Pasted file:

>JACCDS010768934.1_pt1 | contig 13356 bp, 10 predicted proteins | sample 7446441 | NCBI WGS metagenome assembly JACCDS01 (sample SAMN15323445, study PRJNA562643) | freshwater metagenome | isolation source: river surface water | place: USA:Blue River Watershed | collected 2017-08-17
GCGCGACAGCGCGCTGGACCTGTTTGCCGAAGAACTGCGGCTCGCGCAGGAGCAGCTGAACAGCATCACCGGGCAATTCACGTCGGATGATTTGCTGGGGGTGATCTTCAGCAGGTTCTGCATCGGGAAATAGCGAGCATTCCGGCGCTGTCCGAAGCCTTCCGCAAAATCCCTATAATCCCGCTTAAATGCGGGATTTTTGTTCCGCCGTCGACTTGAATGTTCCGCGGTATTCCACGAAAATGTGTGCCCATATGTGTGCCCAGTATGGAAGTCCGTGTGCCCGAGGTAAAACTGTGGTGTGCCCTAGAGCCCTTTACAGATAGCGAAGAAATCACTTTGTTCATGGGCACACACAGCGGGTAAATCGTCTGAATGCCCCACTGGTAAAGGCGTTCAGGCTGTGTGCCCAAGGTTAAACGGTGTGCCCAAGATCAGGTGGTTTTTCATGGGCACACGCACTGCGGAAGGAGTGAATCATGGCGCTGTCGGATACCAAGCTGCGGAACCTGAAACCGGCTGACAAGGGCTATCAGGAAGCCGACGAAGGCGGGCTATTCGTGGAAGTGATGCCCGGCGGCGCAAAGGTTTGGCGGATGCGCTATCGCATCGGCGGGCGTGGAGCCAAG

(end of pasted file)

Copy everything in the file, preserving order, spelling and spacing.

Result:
>JACCDS010768934.1_pt1 | contig 13356 bp, 10 predicted proteins | sample 7446441 | NCBI WGS metagenome assembly JACCDS01 (sample SAMN15323445, study PRJNA562643) | freshwater metagenome | isolation source: river surface water | place: USA:Blue River Watershed | collected 2017-08-17
GCGCGACAGCGCGCTGGACCTGTTTGCCGAAGAACTGCGGCTCGCGCAGGAGCAGCTGAACAGCATCACCGGGCAATTCACGTCGGATGATTTGCTGGGGGTGATCTTCAGCAGGTTCTGCATCGGGAAATAGCGAGCATTCCGGCGCTGTCCGAAGCCTTCCGCAAAATCCCTATAATCCCGCTTAAATGCGGGATTTTTGTTCCGCCGTCGACTTGAATGTTCCGCGGTATTCCACGAAAATGTGTGCCCATATGTGTGCCCAGTATGGAAGTCCGTGTGCCCGAGGTAAAACTGTGGTGTGCCCTAGAGCCCTTTACAGATAGCGAAGAAATCACTTTGTTCATGGGCACACACAGCGGGTAAATCGTCTGAATGCCCCACTGGTAAAGGCGTTCAGGCTGTGTGCCCAAGGTTAAACGGTGTGCCCAAGATCAGGTGGTTTTTCATGGGCACACGCACTGCGGAAGGAGTGAATCATGGCGCTGTCGGATACCAAGCTGCGGAACCTGAAACCGGCTGACAAGGGCTATCAGGAAGCCGACGAAGGCGGGCTATTCGTGGAAGTGATGCCCGGCGGCGCAAAGGTTTGGCGGATGCGCTATCGCATCGGCGGGCGTGGAGCCAAG